The End of a Story

peggyrowe1964-300x290

Yup, I sure look like trouble in this shot.

 

 

 

 

 

 

 

 

 

I grew up hearing my mother tell me what hell on wheels I was as a toddler. Her hope was that I would have children that behaved even worse than I did so that I would get pay back. I never once took it as a joke. Not once. It dawned on me this afternoon that was my mother’s way of letting me know that she was angry about something. It also crossed my mind today that I have raised three kids, all of them were toddlers once and not one of them ever behaved in such a way that I would ever say something like that to them. Never. Toddlers are so easy to care for. IF they are doing something that they should not be doing, you get their attention with something else and they are good. Puppies are on the same wavelength, you use the same techniques with them. So, long story short…I don’t have the details, but now I know that I hit the nail on the head almost 30 years ago. I’m not crazy, I didn’t make it up, I did not lie, and I’m not telling stories. Mom perpetuated the same thoughts and actions when she ‘handled’ my oldest daughters situation. The story finally makes sense, I can close that chapter of my life… I can stop working the puzzles. But, first, I need to cry. a lot.

Friend:  YOU are a fantastic woman….!!!!!
Peggy Rowe thanks
Friend:  I don’t know why mom’s did that sort of thing….
Peggy Rowe:  some monsters are too big to face alone. That generation of women were utterly on their own in every way. Society told them to keep it quiet and not talk about it. They were doing what they were told to do.
I guess this pic of me might make someone think, that maybe I was one tough hombre back then, "hold it right there, sir, what is it you said?" "oh, well then, GO AHEAD, MAKE MY DAY" :)

I guess this pic of me might make someone think, that maybe I was one tough hombre back then, “hold it right there, sir, what is it you said?” “oh, well then, GO AHEAD, MAKE MY DAY” 🙂

This week’s ‘homework’. 2/6/2017
(Women w/ PTSD; a Seeking Safety group/class)

For the last couple of weeks, I have been using a lot of self-talk.
I have been sending myself messages.
They have been messages of self-acceptance.
I have been in conversation with a little girl who lives within.
Over the years she has shrieked and shrieked…
She has had tantrums, one after another.
This little girl has been afraid of the dark and heavy footsteps.
She could not look at the light that she saw under the door.
She made it really hard for me to sleep.
She was afraid to close her eyes.
One good thing: She’s got an insatiable curiosity.
She wants to know everything just because there is everything to know.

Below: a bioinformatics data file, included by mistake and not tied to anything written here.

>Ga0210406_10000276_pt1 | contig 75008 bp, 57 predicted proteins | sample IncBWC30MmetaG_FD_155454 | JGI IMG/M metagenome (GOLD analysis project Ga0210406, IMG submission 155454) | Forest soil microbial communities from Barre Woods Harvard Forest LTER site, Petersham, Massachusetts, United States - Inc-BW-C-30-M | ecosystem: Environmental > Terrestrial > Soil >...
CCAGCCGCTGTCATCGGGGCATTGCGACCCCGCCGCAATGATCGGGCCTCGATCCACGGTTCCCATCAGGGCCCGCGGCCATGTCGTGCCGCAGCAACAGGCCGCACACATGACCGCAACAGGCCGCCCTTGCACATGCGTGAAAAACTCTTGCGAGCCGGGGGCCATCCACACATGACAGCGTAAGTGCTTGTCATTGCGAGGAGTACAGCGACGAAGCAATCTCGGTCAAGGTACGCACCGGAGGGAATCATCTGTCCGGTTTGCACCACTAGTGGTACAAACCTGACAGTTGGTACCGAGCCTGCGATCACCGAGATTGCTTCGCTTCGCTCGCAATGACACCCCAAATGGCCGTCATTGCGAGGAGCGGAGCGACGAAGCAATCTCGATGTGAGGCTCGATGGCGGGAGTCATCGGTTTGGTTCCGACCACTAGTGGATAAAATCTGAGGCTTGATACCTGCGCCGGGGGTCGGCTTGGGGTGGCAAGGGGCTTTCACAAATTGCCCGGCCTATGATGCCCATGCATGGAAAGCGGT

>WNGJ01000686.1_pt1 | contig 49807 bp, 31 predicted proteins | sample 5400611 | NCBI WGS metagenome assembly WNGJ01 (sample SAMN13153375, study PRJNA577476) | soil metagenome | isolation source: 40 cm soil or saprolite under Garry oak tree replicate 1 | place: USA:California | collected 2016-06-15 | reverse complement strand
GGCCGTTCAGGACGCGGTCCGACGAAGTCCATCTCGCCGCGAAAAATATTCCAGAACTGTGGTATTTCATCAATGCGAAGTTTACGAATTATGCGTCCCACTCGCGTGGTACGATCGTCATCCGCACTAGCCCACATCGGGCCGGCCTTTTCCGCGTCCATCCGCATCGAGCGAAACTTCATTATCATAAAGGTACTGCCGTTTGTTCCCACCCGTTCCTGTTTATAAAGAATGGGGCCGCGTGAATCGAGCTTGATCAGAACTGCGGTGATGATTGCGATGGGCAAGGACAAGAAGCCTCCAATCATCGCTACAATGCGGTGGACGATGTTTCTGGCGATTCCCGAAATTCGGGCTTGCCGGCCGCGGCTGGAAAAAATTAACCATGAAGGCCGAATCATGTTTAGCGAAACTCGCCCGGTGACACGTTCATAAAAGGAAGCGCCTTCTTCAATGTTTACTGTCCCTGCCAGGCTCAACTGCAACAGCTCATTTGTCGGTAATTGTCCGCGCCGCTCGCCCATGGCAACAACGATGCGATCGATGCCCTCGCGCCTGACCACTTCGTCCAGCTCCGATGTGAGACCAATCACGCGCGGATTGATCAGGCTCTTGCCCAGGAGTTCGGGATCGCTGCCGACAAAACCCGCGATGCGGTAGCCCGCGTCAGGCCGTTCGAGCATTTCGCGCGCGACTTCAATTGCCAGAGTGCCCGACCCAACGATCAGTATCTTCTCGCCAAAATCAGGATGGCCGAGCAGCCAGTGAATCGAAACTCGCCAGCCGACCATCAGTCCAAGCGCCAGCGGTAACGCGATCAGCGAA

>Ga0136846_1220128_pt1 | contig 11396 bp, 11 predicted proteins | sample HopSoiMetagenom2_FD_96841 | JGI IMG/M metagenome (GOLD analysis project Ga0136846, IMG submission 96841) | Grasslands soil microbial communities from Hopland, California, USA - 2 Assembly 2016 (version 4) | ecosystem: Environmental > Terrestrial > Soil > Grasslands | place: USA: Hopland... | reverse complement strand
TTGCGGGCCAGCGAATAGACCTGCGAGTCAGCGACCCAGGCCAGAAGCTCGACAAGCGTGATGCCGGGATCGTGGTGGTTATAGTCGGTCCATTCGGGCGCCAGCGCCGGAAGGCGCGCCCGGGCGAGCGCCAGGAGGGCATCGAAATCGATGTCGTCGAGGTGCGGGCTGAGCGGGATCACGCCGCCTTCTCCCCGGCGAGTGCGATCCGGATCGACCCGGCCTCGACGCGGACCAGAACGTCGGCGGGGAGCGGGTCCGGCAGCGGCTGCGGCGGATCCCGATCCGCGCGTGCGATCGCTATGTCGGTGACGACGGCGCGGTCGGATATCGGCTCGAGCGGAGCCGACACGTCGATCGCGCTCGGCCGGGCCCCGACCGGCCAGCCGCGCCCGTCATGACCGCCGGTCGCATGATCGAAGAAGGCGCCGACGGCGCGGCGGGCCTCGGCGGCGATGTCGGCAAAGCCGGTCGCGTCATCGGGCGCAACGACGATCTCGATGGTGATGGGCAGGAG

It is really that simple. She’s a very simple child.
The sun shone down on her almost every day.
Most days she knew it.
This conversation that I’ve had with myself has been one of affirmation, love, & joy.
I spoke with what I hoped has been a soothing & comforting voice.
I told her that I was so glad to have her in my life.
I told myself that whatever it was, it wasn’t my fault.
I let her know that I am a good girl and a good person.
That everyone is allowed to make mistakes.
That is what makes me human.
I told my girl that it was ok to be afraid of the dark.
I promised to always leave on a light.
I told her I understood why she was afraid of the footsteps.
I pictured myself holding that little girl tight.
That is what she really wanted.
I promised to hold her through the night.
I let her know that closing her eyes is something safe.
I told me that I understood that she needed a mother.
I knew that I meant a real mother.
I let her know that I could be one.
I gave me a ‘mommy’, one that wasn’t angry;
A mom who knew what to expect from a little girl.
I told her I could see she needed a mom that wasn’t quite so harsh,
and who would protect her from the man in the dark.
I told my girl, that from now on, I was going to take care of me.
I explained that her real mom is busy fighting off monsters.
I explained that my ‘supposed to be” mom really was the best she could be.
I tried to show tenderness as I promised her that I was healthy enough to take care of me.
All of me.
I promised the little girl that we would go out for walks, and enjoy each day.
I promised her that we would go out and play, and turn over rocks and look for new things.
I promised her that we’d still go out and build snow men, and play in the rain.
I even remembered to say we’d splash in mud puddles, and make mud pies.
I promised to remember and love every single piece of me.
I told her that no matter how tough things got that I would hold her as long as I was alive.
The little girl smiled, she closed her eyes.
I was witness to a most peaceful sleep.
The little girl snuggles into herself and seems to breathe in warmth & comfort.
She says, “I’ve needed you for a long, long time. I wondered where you went. I really, really missed you. I’m happy that you came back. You came back. Thank you, for coming back for me. “

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